survival of the cuddliest

The author with Bullabart, circa 1975.

WHEN I WAS ABOUT TEN YEARS OLD, I was traumatized by one of those ethical who-gets-to-survive questions. I’m sure Miss Presti was just trying to build character, but asking a fourth grader with a tendency toward anxiety attacks to make a life-and-death decision seems less like nurturing and more like water boarding. The question was something like this: Okay, little children, your house is on fire and it’s going to burn to the ground. All the human beings get out safely. You only have time to save one belonging. What will it be?

I’d never worried before about the house burning down. Going to hell for talking back to my mom, yes; getting hit by a car, absolutely. Fear of dying from an undiagnosed acute medical condition, and fear of my parents divorcing would both come later, in sixth grade. In fourth grade I now had to add my house burning down to my growing list of looming worries.

What would I save? I realized immediately I had not one, but two possessions to which I was deeply attached: my pet rabbit Tootsie and my stuffed dog Bullabart. Instinctively, I knew I should save the rabbit, because the rabbit was alive and the stuffed animal was not. I knew by then that ethics required the construction of hierarchies, and obviously the sacredness of life was at the top. I also knew that quality of life was a critical consideration in the hierarchy of needs, and I needed Bullabart to fall asleep at night. Period. His presence was not optional. I left him at the library once, and I didn’t realize he was missing until the library had closed for the evening. I barely survived a fitful night of angst, and when my mother fetched him in the morning from a bookshelf in the children’s section, oddly missing his tail, I vowed I would never part from him again.

So now I had to make a life-or-death choice. Always the rational rebel, I argued with Miss Presti that I must to be allowed to rescue two things, but she wouldn’t budge from the original assignment. On the verge of tears, I chose to save Bullabart. I justified that maybe Tootsie could count as a person, since she was alive, or alternatively that Tootsie’s cage was technically not in the house, since it was in the backyard against the outside wall of the house. I could pull Bullabart from the flames, and then once outside, I could make sure Tootsie was safe, too. I didn’t tell Miss Presti my secret plan to save them both.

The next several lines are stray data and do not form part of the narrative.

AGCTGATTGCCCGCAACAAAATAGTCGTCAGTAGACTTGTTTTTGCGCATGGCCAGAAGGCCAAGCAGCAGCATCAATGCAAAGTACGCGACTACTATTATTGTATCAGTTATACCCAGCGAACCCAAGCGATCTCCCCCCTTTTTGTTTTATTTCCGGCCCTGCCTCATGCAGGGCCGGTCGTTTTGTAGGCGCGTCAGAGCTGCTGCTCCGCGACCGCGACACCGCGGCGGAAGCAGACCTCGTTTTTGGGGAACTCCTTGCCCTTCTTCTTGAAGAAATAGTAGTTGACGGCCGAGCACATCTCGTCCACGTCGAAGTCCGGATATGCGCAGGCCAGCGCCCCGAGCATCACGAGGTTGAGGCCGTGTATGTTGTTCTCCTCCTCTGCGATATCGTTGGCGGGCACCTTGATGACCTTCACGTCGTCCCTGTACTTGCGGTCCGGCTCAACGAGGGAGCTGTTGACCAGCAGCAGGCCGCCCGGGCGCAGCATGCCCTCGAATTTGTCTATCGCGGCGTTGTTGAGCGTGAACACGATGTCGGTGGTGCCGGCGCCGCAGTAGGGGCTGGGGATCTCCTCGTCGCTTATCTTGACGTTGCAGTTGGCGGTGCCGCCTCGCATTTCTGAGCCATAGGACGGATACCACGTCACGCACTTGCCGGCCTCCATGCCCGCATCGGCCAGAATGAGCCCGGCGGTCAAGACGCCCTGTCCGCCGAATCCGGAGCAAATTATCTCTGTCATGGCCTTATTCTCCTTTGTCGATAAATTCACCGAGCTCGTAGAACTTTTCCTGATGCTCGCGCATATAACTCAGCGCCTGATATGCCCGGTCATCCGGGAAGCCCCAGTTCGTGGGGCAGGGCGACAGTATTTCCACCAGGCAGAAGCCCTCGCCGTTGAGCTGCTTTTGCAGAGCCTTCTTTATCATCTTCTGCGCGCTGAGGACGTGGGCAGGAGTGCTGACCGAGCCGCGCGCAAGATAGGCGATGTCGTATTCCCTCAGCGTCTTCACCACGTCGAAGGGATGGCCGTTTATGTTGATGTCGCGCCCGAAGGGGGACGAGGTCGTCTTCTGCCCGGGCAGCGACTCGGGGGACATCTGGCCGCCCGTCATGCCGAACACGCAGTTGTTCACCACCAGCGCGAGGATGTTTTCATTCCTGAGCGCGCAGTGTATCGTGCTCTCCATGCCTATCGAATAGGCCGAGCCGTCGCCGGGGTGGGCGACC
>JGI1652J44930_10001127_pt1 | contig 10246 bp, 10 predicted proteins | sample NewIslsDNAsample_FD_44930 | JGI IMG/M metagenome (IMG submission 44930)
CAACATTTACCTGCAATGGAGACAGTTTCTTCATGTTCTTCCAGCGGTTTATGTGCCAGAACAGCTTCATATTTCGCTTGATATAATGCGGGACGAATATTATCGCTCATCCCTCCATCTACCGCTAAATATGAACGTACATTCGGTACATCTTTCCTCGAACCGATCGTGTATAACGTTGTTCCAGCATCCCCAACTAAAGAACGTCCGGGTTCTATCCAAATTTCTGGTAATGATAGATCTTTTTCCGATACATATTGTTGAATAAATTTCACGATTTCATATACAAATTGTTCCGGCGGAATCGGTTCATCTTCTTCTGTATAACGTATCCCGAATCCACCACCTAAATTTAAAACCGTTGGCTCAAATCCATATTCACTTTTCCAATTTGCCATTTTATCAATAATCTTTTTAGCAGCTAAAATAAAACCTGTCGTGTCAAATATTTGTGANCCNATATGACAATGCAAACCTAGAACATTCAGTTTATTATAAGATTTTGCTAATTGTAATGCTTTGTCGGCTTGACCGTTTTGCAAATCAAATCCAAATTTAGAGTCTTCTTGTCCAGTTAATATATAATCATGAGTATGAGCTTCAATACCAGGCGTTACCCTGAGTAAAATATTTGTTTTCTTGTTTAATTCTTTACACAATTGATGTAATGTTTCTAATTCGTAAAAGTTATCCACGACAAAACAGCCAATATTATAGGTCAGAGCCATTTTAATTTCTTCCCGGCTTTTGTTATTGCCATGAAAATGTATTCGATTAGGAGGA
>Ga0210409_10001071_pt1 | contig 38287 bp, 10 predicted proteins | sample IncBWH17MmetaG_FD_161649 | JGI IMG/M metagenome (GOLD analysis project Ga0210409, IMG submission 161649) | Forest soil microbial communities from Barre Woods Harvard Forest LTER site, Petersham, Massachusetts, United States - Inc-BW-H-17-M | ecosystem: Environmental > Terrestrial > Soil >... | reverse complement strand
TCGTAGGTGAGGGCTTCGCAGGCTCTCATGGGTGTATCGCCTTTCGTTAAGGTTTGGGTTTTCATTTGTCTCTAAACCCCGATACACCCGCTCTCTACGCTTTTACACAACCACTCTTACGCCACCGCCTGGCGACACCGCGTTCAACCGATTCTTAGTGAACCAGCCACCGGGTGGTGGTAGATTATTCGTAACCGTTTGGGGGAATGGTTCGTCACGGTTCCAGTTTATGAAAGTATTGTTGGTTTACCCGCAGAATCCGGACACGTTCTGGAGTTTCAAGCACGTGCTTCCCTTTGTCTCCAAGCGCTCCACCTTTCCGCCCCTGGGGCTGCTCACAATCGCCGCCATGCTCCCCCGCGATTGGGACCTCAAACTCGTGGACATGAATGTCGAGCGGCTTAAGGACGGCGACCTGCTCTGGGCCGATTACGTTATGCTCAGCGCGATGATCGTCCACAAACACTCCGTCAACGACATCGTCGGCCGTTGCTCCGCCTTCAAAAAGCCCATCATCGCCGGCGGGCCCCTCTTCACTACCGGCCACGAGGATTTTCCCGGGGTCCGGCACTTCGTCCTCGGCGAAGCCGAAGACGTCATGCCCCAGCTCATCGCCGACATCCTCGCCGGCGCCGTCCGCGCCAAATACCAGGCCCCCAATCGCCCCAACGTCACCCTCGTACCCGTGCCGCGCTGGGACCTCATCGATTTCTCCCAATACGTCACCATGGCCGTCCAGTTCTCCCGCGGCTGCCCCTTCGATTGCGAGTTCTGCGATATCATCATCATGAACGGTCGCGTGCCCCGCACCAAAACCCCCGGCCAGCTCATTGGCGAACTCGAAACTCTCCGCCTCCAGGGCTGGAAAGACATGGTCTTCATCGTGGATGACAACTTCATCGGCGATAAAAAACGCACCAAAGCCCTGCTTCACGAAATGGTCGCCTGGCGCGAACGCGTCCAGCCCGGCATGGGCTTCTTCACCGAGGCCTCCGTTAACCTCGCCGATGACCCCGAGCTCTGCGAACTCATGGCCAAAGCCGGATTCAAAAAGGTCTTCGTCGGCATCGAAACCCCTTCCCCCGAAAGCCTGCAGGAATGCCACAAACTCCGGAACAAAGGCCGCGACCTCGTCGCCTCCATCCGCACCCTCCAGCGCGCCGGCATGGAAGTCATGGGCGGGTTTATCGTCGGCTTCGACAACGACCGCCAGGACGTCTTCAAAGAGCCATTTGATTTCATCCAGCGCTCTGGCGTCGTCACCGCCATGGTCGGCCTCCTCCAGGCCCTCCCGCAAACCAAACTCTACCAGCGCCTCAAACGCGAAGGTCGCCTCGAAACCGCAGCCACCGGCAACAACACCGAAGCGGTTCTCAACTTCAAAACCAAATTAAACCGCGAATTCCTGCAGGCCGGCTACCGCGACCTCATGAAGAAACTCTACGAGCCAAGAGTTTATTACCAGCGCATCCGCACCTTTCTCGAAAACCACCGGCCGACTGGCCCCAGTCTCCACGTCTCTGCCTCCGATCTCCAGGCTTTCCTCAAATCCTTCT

In my mind, I had cheated. Which led to an intensified fear of going to hell. It’s no wonder I spent a good part of the fourth grade in the nurse’s office with a stomach ache, lying on a cot while Mrs. Neary encouraged me to pass gas, which I sure as heck wasn’t going to do. I was on the verge of puberty, and I was convinced that everyone noticed everything I did at all times, from tripping on an uneven sidewalk to blinking my eyes. What if one of my peers walked into the nurse’s office for a cough drop at the moment I farted? That would ruin my life forever.

The teacher’s query took other forms over time, in other classes, by some other adult whose goal it was to build moral character. The infamous life raft dilemma, with a varying cast of characters. I recall an old person, a child, a pregnant woman, a priest, and the captain. I never knew how to make peace with the idea that I alone was deciding who would live and who would die. Who would I save? If Bullabart were on that life raft, my decision would be clearer.

The what-would-I-save quandary has followed me for thirty years, echoing in my brain and intruding into my daily thoughts. What would I save? As I aged, I loved new and different things that became my priorities. Roller skates. My class ring. Cash. And still Bullabart. (I didn’t stop sleeping with him until age 23, when his body began decomposing. A nameless teddy bear filled the void briefly, and then a woman permanently took Bullabart’s place in my bed, while he retired to the closet.) The question continues to pop into my head, demanding an answer. What would I save?

I pondered the concept recently while using shoe polish for the first time on my worn-out black, scuffed shoes, now sleek black with a blinding shine as if I was in boot camp. Shoe polish: What a great invention, like white out, dental floss and the French press. Could I live without these things? If the creek behind my house flooded, if my home were foreclosed, if a bomb hit Trumansburg, what would I be willing to sacrifice as I prepared to flee? What would I save?

The truth is that what-if ethical dilemmas piss me off as much as they make me anxious, because I am neither on a life raft, nor is my house burning down, nor are we in the midst of a war in Trumansburg. Today, I do not have to decide between my French press and my Sharpie collection. I know my fourth grade teacher was trying to help us develop ethical decision-making skills; I just think she should have passed out Xanax with those purple mimeographed handouts. For me, being presented with such dilemmas was comparable to warning an obsessive-compulsive hand washer in jest that stepping on cracks breaks your mother’s back. If they hadn’t thought of that one yet, they will now, and will they ever, at each and every sidewalk crack they have to step over.

Don’t get me wrong. I’m grateful for those people who can make the right decision in the face of crisis, like to risk one’s life to tackle a gunman. In that situation, hopefully I’d make the right choice, too. I think I would. That is, as long as Bullabart isn’t the one holding the weapon.

-Amelia Sauter


5 thoughts on “survival of the cuddliest

    • Jill, this was a hottie outfit in 1975! And my mother would like to point out that the slacks were corduroy, not polyester, and that they coordinated perfectly with the pink turtleneck.

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